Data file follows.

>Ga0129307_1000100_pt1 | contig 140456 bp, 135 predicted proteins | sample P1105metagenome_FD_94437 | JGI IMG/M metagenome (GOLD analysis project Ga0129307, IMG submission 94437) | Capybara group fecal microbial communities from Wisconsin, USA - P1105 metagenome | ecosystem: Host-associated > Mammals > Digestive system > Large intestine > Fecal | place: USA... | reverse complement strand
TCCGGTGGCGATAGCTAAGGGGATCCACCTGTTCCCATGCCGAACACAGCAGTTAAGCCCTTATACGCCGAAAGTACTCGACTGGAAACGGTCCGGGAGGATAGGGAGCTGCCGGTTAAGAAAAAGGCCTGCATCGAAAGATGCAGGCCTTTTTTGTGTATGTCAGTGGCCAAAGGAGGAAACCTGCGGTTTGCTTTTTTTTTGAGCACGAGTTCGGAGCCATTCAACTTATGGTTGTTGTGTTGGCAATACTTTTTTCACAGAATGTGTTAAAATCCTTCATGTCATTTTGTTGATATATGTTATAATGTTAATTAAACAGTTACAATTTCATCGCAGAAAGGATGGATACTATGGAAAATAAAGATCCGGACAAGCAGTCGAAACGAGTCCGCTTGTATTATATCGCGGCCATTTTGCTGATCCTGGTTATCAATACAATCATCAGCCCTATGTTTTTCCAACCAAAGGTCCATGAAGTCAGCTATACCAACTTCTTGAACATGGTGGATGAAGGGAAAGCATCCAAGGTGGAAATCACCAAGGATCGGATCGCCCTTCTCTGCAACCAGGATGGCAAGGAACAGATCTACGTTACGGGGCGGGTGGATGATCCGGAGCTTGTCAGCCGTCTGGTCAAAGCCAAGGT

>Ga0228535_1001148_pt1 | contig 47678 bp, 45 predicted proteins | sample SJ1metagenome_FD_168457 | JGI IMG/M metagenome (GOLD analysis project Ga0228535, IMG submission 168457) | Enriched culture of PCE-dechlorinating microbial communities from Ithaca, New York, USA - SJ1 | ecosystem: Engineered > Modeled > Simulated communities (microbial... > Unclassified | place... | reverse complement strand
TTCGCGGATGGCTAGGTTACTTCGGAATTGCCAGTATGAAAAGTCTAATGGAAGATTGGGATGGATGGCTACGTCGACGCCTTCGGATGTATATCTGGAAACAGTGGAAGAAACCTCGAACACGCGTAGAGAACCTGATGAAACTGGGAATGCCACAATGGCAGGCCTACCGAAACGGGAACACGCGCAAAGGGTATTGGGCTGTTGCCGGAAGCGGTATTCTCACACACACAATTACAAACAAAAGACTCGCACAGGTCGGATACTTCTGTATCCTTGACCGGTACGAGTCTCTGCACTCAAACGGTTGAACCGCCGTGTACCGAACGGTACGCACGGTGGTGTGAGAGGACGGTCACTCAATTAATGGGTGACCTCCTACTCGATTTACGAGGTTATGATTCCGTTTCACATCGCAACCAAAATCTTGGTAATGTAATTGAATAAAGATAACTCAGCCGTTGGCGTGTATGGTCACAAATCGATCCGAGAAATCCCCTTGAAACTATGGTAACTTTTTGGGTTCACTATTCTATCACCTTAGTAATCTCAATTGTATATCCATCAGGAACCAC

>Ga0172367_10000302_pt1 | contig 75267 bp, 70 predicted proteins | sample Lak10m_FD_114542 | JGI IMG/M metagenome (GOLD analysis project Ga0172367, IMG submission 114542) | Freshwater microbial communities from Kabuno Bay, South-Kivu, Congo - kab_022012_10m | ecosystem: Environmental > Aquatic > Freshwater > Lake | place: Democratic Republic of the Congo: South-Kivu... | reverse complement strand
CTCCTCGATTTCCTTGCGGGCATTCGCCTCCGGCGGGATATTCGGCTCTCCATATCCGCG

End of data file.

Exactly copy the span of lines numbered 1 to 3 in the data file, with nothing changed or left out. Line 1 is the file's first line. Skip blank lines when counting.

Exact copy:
>Ga0129307_1000100_pt1 | contig 140456 bp, 135 predicted proteins | sample P1105metagenome_FD_94437 | JGI IMG/M metagenome (GOLD analysis project Ga0129307, IMG submission 94437) | Capybara group fecal microbial communities from Wisconsin, USA - P1105 metagenome | ecosystem: Host-associated > Mammals > Digestive system > Large intestine > Fecal | place: USA... | reverse complement strand
TCCGGTGGCGATAGCTAAGGGGATCCACCTGTTCCCATGCCGAACACAGCAGTTAAGCCCTTATACGCCGAAAGTACTCGACTGGAAACGGTCCGGGAGGATAGGGAGCTGCCGGTTAAGAAAAAGGCCTGCATCGAAAGATGCAGGCCTTTTTTGTGTATGTCAGTGGCCAAAGGAGGAAACCTGCGGTTTGCTTTTTTTTTGAGCACGAGTTCGGAGCCATTCAACTTATGGTTGTTGTGTTGGCAATACTTTTTTCACAGAATGTGTTAAAATCCTTCATGTCATTTTGTTGATATATGTTATAATGTTAATTAAACAGTTACAATTTCATCGCAGAAAGGATGGATACTATGGAAAATAAAGATCCGGACAAGCAGTCGAAACGAGTCCGCTTGTATTATATCGCGGCCATTTTGCTGATCCTGGTTATCAATACAATCATCAGCCCTATGTTTTTCCAACCAAAGGTCCATGAAGTCAGCTATACCAACTTCTTGAACATGGTGGATGAAGGGAAAGCATCCAAGGTGGAAATCACCAAGGATCGGATCGCCCTTCTCTGCAACCAGGATGGCAAGGAACAGATCTACGTTACGGGGCGGGTGGATGATCCGGAGCTTGTCAGCCGTCTGGTCAAAGCCAAGGT

>Ga0228535_1001148_pt1 | contig 47678 bp, 45 predicted proteins | sample SJ1metagenome_FD_168457 | JGI IMG/M metagenome (GOLD analysis project Ga0228535, IMG submission 168457) | Enriched culture of PCE-dechlorinating microbial communities from Ithaca, New York, USA - SJ1 | ecosystem: Engineered > Modeled > Simulated communities (microbial... > Unclassified | place... | reverse complement strand